By Lisa A. Eramo, MA
Think about what life would be like if we could occasionally hit pause, taking a “time out” of sorts to process information before acting. Unfortunately, we don’t have that luxury—but that doesn’t mean we shouldn’t reflect on the past before moving forward. This article brings together several leading healthcare, health IT, and standards experts to discuss and provide a status check on health IT adoption and standardization efforts, and their impact (if any) on healthcare delivery.
What Went Right and Wrong in Meaningful Use
Consider the “meaningful use” Electronic Health Record (EHR) Incentive Program, the federally-funded initiative designed to spur EHR system adoption. Although we couldn’t hit pause at various stages of the six-year program, the healthcare industry is now presented with an invaluable opportunity to reflect on lessons learned as the government phases out the meaningful use program as part of the Medicare Access and CHIP Reauthorization Act (MACRA). What did the industry achieve, and where might it head next? How far has it come in terms of solving monumental challenges like fostering interoperability or using health IT to improve the quality of care?
Depending on who you ask, the answers to these questions vary. However, everyone seems to agree that without widespread adoption of interoperable EHRs, it will be nearly impossible to achieve the type of low-cost, high-quality healthcare that value-based payment reform demands.
Experts agree that one of the most positive outcomes of the meaningful use program was the widespread adoption of EHRs. Ninety-six percent of hospitals and nearly 78 percent of office-based physicians now possess a certified EHR, according to the Office of the National Coordinator for Health IT (ONC).1 In 2008, only nine percent of hospitals and 17 percent of physicians had a basic EHR.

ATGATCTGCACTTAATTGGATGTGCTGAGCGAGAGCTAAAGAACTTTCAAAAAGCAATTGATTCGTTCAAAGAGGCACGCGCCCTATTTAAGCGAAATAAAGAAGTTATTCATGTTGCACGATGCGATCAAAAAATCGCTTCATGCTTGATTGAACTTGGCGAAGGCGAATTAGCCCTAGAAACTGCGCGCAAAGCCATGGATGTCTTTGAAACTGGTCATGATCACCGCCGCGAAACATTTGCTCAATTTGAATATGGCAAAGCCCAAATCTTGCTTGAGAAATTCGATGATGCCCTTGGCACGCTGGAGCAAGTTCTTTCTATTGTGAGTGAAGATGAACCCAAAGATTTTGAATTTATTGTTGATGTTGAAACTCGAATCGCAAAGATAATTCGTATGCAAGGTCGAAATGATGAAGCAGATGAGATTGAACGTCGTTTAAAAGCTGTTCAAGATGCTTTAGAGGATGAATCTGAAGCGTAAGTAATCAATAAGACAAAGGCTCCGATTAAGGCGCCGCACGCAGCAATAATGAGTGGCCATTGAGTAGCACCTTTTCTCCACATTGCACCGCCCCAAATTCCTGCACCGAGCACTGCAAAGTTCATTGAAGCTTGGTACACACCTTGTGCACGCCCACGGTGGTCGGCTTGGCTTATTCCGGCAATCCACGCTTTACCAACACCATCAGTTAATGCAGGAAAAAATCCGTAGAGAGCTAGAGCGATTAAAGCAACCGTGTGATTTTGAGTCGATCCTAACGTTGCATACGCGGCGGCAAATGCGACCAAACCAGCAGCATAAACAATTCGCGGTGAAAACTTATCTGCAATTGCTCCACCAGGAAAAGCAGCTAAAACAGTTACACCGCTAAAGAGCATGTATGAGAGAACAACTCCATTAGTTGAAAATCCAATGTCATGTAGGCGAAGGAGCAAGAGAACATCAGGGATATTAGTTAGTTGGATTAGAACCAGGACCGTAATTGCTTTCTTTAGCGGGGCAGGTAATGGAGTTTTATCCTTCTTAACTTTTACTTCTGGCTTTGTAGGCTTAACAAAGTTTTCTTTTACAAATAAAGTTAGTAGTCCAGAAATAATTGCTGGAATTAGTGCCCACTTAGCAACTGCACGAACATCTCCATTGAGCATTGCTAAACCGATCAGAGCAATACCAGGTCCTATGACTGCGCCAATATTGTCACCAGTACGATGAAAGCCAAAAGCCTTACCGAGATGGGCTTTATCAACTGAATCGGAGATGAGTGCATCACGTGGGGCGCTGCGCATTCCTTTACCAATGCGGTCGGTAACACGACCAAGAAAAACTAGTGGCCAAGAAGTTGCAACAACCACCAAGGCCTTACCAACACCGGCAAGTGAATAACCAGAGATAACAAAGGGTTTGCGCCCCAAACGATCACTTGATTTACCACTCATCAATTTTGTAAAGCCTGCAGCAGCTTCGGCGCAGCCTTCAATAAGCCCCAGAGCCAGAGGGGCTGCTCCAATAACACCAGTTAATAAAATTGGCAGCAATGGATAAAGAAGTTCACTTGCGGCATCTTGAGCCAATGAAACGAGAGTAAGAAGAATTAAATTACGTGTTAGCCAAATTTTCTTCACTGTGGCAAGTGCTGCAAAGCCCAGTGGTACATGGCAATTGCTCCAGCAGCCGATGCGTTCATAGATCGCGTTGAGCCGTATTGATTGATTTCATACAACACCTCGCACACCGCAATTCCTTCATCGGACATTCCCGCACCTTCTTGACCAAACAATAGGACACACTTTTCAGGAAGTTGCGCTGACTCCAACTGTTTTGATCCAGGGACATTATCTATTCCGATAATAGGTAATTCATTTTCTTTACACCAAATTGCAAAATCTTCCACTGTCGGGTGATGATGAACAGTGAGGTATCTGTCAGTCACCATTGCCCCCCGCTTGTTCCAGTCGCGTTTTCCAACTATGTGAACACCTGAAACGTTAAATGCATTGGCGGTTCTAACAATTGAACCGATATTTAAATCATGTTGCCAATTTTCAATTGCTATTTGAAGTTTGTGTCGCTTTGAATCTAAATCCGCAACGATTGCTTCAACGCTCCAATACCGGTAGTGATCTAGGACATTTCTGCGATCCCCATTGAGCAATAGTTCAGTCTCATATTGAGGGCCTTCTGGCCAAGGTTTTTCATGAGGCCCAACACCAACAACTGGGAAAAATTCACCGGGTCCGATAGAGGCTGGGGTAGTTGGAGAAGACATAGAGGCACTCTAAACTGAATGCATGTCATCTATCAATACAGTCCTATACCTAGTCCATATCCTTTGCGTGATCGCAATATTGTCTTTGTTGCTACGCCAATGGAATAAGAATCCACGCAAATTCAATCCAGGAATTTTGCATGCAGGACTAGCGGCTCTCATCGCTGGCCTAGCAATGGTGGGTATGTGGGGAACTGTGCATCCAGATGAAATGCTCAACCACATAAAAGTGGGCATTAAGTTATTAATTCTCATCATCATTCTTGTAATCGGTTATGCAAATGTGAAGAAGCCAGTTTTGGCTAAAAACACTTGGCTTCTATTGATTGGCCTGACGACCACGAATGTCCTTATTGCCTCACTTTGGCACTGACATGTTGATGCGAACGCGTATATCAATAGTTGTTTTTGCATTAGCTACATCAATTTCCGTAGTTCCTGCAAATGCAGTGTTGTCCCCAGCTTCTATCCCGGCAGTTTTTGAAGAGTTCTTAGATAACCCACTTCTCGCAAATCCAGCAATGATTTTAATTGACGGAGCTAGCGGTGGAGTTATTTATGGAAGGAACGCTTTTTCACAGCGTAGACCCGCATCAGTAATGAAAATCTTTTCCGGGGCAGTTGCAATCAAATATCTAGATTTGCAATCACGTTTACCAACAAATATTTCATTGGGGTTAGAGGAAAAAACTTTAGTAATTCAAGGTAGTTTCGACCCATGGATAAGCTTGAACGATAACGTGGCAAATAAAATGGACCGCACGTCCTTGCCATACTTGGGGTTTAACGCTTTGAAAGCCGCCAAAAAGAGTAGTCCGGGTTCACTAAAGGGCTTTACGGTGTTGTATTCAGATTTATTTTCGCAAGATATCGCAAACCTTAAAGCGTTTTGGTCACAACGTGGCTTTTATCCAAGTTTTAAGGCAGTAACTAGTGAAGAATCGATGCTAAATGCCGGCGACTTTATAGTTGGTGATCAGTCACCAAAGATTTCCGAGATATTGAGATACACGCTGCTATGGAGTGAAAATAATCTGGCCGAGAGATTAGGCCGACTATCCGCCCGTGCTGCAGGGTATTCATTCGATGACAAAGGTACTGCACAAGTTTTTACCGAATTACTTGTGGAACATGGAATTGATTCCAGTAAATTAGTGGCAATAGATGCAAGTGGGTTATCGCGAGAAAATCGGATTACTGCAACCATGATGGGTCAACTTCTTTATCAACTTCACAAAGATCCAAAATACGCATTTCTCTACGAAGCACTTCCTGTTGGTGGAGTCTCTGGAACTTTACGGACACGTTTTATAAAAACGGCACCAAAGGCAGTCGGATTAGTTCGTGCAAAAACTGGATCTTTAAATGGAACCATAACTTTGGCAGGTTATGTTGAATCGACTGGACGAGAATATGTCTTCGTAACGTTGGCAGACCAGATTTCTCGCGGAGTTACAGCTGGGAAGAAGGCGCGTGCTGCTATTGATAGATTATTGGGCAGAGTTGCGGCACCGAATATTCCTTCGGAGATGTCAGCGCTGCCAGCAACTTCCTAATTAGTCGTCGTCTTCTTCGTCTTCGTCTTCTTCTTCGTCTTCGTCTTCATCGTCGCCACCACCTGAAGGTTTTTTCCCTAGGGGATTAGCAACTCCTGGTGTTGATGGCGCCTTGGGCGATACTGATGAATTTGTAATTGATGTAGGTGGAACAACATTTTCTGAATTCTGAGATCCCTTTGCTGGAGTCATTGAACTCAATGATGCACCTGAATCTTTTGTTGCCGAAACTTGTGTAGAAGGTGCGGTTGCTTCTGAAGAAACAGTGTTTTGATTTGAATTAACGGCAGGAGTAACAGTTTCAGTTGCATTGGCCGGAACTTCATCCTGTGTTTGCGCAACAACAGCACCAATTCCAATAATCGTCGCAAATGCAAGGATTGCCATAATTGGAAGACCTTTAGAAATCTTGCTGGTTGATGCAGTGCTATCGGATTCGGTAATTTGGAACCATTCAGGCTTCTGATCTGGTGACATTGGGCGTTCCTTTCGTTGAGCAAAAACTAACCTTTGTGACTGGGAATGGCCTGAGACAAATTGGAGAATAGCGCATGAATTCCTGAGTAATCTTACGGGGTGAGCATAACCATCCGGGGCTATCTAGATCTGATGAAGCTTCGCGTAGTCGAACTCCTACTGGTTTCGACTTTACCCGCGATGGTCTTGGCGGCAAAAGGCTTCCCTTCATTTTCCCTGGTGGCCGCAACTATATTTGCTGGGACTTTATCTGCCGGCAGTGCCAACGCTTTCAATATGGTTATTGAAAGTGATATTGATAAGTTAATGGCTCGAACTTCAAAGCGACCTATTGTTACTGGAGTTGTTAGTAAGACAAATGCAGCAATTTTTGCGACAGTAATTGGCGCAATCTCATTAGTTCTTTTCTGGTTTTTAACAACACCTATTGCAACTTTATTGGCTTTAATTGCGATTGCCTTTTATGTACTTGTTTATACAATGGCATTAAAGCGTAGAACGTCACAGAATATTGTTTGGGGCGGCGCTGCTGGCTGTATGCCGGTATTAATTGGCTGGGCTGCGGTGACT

“You could argue that no other industry has automated so quickly,” says John D. Halamka, MD, MS, chief information officer at Beth Israel Deaconess Medical Center in Boston, MA.
The meaningful use program not only spurred EHR adoption, but it also digitized health information, enabling more comprehensive data collection for immunization registries, public health reporting, and syndromic surveillance, Halamka adds. It also provided physicians with access to advanced clinical decision support that simply wasn’t possible in a paper-based environment.
However, even though many organizations are up and running with EHRs, they still lack the ability to easily and consistently exchange health information, says Jason C. Goldwater, senior director at the National Quality Forum (NQF) in Washington, DC.
“Even if it’s the same vendor, very few installations of EMRs are similar. They’re all customized and delivered in a way that matches the needs of the client,” Goldwater says.
Although the meaningful use program established standards for the electronic transmission of patient care summaries across multiple settings, what it didn’t do was create query/response interoperability—that is, the ability for providers using one EHR to easily query a different EHR (regardless of vendor) for specific information in real time, Halamka says.
Interoperability has always been part of the original meaningful use plan, starting with stage 2. But the expectation was that it wouldn’t become broadly adopted until meaningful use stage 3, when value-based payment reform would also presumably be well underway,2 acting as a business case to motivate effective exchange, says Paul Tang, MD, vice president and chief health transformation officer at IBM Watson Health in San Francisco, CA. Tang was co-chair of the Department of Health and Human Services’ Health IT Policy Committee and chair of the Meaningful Use Workgroup that developed the original meaningful use recommendations.